S.1655 - Federal Election Enforcement Act101st Congress (1989-1990)
|Sponsor:||Sen. McConnell, Mitch [R-KY] (Introduced 09/21/1989)|
|Committees:||Senate - Rules and Administration|
|Latest Action:||Senate - 03/01/1990 Committee on Rules. Hearings held. (All Actions)|
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Summary: S.1655 — 101st Congress (1989-1990)All Information (Except Text)
Introduced in Senate (09/21/1989)
Federal Election Enforcement Act - Amends the Federal Election Campaign Act of 1971 to revise the enforcement provisions. Changes the determination the Federal Election Commission (FEC) must make upon receiving a complaint, before notifying the person of an alleged violation.
Authorizes the FEC to seek an injunction if: (1) it believes that there is a substantial likelihood that a violation of the Federal election laws is occurring or about to occur; (2) the failure to act expeditiously will result in irreparable harm; (3) such expeditious action will not cause undue harm or prejudice to the interests of others; and (4) the public interest would be best served by such an injunction.
Reduces the period provided for the FEC to attempt informally to prevent or correct a violation of such Act from 90 to 60 days. Requires the FEC to make such an attempt for a period of no more than 15 days, if the violation occurs during the 45 days prior to an election.
Provides greater penalties for knowing and willful violations committed during the 15-day period immediately preceding any election.
Requires the FEC, upon an affirmative vote of four of its members, institute a civil action if it is unable to correct or prevent a violation of such Act. Requires a court in such civil action to grant a specified remedy upon a showing that the person involved has committed or is about to commit a violation of such Act.
Provides a private right of action if, by a tie vote, the FEC does not vote to institute a civil action.
Requires a court to impose a specified civil penalty for a knowing and willful violation of such Act.
Reduces the time which an aggrieved party must wait before seeking judicial redress because the FEC dismissed, or failed to reasonably pursue, a complaint filed by such party. Allows the aggrieved party to file an action in any U.S. district court having jurisdiction. Requires that any monetary award under such action be paid to the United States. Provides for a mandatory award of attorney fees and costs to the prevailing party.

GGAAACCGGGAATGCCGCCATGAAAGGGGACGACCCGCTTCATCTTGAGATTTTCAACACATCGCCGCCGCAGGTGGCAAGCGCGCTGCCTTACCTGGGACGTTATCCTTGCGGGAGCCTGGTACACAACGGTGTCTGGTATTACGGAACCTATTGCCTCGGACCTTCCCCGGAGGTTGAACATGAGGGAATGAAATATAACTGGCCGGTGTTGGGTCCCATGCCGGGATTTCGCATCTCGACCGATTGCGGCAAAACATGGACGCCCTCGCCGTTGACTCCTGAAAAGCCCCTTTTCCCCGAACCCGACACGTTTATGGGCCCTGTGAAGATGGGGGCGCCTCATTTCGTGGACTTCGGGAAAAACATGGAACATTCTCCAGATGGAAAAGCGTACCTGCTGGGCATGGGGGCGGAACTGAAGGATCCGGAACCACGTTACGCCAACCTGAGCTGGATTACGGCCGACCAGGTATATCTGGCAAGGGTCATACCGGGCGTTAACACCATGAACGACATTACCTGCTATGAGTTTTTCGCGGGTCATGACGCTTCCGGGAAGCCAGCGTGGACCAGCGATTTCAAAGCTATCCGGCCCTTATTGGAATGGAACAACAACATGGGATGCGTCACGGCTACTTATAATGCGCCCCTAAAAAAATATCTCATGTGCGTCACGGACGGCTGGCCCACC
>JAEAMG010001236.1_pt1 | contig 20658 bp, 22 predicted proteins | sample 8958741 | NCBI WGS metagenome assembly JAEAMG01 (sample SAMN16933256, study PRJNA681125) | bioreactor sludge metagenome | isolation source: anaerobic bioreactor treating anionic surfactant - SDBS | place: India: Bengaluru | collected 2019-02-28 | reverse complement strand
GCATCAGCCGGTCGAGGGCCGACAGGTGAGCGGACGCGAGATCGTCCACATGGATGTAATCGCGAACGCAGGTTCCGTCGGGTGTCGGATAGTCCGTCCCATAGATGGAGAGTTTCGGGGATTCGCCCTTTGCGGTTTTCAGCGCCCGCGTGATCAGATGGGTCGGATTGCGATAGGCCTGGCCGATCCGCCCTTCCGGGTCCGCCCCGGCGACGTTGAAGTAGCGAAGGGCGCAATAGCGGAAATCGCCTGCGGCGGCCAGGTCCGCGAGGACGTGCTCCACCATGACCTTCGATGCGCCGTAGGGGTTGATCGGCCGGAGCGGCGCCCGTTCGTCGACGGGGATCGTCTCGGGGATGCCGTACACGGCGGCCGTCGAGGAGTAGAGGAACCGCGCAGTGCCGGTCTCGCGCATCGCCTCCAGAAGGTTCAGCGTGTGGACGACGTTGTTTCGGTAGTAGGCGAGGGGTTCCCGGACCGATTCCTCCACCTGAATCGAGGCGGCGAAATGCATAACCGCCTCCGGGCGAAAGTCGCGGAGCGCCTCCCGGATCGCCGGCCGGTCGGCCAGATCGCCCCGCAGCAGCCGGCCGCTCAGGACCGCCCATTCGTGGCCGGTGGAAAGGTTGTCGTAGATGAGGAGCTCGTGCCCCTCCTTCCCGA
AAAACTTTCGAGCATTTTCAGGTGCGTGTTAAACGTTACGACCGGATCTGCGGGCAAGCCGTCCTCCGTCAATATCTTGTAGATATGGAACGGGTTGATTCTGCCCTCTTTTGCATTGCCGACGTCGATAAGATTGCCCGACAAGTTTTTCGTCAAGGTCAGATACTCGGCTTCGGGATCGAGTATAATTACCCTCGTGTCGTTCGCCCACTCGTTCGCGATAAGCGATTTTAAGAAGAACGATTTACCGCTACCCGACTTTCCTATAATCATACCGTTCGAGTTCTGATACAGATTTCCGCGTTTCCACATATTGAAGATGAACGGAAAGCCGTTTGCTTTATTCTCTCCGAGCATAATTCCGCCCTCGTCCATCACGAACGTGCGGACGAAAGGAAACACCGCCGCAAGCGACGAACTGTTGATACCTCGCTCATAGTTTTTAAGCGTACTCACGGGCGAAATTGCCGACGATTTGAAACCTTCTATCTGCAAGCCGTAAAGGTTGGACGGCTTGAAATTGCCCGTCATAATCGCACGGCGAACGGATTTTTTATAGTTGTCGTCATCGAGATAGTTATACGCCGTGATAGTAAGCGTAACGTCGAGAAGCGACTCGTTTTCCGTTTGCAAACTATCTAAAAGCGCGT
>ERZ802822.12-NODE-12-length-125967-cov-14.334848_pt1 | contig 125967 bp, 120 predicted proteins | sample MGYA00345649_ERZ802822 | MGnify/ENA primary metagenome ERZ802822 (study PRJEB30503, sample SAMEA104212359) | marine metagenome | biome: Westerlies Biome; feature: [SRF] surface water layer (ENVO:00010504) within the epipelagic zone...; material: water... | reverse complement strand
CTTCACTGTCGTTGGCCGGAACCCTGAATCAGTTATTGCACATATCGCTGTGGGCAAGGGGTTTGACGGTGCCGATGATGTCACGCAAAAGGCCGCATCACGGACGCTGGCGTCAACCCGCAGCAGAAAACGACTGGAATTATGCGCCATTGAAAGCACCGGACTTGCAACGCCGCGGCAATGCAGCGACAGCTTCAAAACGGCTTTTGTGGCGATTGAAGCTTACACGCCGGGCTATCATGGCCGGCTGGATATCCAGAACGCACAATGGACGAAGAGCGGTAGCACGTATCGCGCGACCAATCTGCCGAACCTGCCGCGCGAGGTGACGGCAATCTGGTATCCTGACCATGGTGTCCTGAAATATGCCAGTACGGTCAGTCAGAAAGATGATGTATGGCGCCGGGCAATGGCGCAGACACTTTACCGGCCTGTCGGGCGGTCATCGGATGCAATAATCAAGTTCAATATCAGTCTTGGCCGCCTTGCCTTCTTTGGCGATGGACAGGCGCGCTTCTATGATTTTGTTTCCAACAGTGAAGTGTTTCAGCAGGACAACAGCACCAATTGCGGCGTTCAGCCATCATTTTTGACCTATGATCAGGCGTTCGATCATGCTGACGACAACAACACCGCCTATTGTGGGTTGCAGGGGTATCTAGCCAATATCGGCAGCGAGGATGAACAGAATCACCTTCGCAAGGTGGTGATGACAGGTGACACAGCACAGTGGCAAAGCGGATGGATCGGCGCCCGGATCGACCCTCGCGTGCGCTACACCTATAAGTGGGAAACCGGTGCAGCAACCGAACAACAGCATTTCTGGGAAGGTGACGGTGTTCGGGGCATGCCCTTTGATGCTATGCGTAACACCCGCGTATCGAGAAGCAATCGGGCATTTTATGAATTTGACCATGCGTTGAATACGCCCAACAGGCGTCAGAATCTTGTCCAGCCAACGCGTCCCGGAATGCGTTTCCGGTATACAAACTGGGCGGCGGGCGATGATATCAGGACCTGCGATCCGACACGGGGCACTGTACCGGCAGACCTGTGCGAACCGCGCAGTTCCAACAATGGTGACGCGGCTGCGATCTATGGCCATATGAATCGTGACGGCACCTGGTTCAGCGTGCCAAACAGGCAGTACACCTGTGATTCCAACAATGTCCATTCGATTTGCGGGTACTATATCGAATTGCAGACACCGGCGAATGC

Increases the penalties for violation of the confidentiality requirement with respect to any notification or investigation made under such Act.
Removes the ceiling on the fine for any person who willfully and knowingly commits a violation of such Act which involves any contribution or expenditure aggregating $2,000 or more during a calendar year.
Requires a candidate, within 15 days of qualifying for a primary election ballot, to file with the FEC and each other qualifying candidate a declaration stating whether or not such candidate intends to expend funds and incur personal loans for the primary and general election in the aggregate of $25,000 or more from the following sources: (1) personal funds; (2) family funds; and (3) personal loans incurred in connection with the campaign for office. Allows the opponents of such candidate to accept larger contribution amounts from individuals.
Requires a candidate who files a declaration of intent not to expend more than $25,000 and who subsequently does exceed such amount, to file an amended declaration within 24 hours after exceeding such amount. Deems such a candidate unqualified to receive the broadcast media rates provided in the Communications Act of 1947.
Allows a candidate to repay a personal loan in connection with the candidate's campaign from contributions made to such candidate or any authorized committee of such candidate. Prohibits the repayment of any interest on the principal amount of such loan.
Prohibits a candidate who makes expenditures from his personal funds or those of his immediate family to his campaign committee, or makes a loan from such funds to such committee, from using post-election contributions made by any other person to repay any such expenditure or loan.
Sets forth disclosure requirements for independent expenditures through broadcast communications on any radio or television station.
Provides that an expenditure is not an independent expenditure where the person making an expenditure is in coordination, consultation, or concert with a candidate.
Requires the FEC to provide a hearing within three days after receiving a complaint alleging that an independent expenditure was made in cooperation, consultation, or concert with a candidate.
Increases the dollar limits on individual contributions in any election in which an organization expends or incurs $25,000 or more in independent expenditures to oppose a candidate or to support the opponent of such candidate.
Allows a candidate to file a declaration with the FEC renouncing the support of an organization which makes independent expenditures to publicly communicate support for a candidate or opposition to the opponent of such candidate.
Requires contributions that are solicited and contributed to a candidate or his authorized committee or agent to be made payable to a specific payee by the original payer.
Requires that any expenditures made by a multicandidate political committee or a separate segregated fund for direct mail fundraising for clearly identified candidates be treated as a contribution to each such candidate on a pro rata basis.
Repeals the exception which permits any individual who was a Member of Congress on January 8, 1980, to convert excess campaign funds to personal use.
Amends the Communications Act of 1934 to prohibit a licensee from preempting the use of a broadcasting station by a legally qualified candidate for public office during specified periods.